Social and asocial learning in zebrafish are encoded by a shared brain network that is differentially modulated by local activation

Júlia S. Pinho, Vincent Cunliffe, Kyriacos Kareklas, Giovanni Petri & Rui F. Oliveira
Communications biology
6, Article number: 633 (2023)
June 13, 2023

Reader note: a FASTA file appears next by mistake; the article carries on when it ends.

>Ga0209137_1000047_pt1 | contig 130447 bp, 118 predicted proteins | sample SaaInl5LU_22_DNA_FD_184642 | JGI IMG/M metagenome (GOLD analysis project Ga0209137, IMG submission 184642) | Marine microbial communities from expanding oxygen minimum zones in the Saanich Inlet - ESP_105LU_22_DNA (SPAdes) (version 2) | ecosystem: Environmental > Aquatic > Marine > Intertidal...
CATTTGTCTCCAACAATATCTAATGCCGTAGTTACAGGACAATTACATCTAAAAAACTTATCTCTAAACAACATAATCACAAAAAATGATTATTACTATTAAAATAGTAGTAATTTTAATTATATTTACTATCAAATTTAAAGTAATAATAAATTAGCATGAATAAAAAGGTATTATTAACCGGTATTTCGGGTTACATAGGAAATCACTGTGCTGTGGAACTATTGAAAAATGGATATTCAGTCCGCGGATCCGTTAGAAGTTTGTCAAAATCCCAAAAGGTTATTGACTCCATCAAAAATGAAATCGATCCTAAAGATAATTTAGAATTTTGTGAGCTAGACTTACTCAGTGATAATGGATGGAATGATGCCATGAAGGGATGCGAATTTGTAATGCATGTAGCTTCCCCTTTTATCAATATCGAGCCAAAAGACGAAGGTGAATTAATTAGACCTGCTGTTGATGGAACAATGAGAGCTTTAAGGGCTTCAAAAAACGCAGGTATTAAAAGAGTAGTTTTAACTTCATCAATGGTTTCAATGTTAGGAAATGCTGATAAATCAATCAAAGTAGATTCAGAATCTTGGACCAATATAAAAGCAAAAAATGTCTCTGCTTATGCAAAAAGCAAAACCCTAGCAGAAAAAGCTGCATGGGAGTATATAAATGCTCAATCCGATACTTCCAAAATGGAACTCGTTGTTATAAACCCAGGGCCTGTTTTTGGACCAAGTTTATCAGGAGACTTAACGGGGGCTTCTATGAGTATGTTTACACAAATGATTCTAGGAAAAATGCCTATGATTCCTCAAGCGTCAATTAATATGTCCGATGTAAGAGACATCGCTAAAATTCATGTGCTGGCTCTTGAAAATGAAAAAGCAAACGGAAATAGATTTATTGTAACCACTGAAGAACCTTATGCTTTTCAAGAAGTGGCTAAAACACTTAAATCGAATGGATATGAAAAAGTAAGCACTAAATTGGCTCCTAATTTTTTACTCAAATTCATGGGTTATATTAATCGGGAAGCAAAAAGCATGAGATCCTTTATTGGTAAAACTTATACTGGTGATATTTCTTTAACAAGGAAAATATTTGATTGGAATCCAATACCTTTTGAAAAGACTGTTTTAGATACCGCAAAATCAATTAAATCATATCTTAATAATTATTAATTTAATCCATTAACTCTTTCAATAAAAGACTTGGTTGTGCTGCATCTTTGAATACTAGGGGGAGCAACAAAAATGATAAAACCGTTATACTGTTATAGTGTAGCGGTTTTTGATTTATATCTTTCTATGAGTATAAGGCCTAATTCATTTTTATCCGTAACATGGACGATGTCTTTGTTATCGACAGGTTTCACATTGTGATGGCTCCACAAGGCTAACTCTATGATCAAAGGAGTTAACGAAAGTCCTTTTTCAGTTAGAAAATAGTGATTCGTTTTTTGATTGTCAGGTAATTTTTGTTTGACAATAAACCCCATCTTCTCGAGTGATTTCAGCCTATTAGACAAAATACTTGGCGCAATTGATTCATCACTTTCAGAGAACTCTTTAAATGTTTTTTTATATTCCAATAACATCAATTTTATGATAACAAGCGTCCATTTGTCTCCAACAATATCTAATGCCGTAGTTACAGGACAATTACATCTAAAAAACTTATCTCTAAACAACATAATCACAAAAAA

Group living animals use social and asocial cues to predict the presence of reward or punishment in the environment through associative learning. The degree to which social and asocial learning share the same mechanisms is still a matter of debate. We have used a classical conditioning paradigm in zebrafish, in which a social (fish image) or an asocial (circle image) conditioned stimulus (CS) have been paired with an unconditioned stimulus (US=food), and we have used the expression of the immediate early gene c-fos to map the neural circuits associated with each learning type. Our results show that the learning performance is similar to social and asocial CSs. However, the brain regions activated in each learning type are distinct and a community analysis of brain network data reveals segregated functional submodules, which seem to be associated with different cognitive functions involved in the learning tasks. These results suggest that, despite localized differences in brain activity between social and asocial learning, they share a common learning module and social learning also recruits a specific social stimulus integration module. Therefore, our results support the occurrence of a common general-purpose learning module, that is differentially modulated by localized activation in social and asocial learning.

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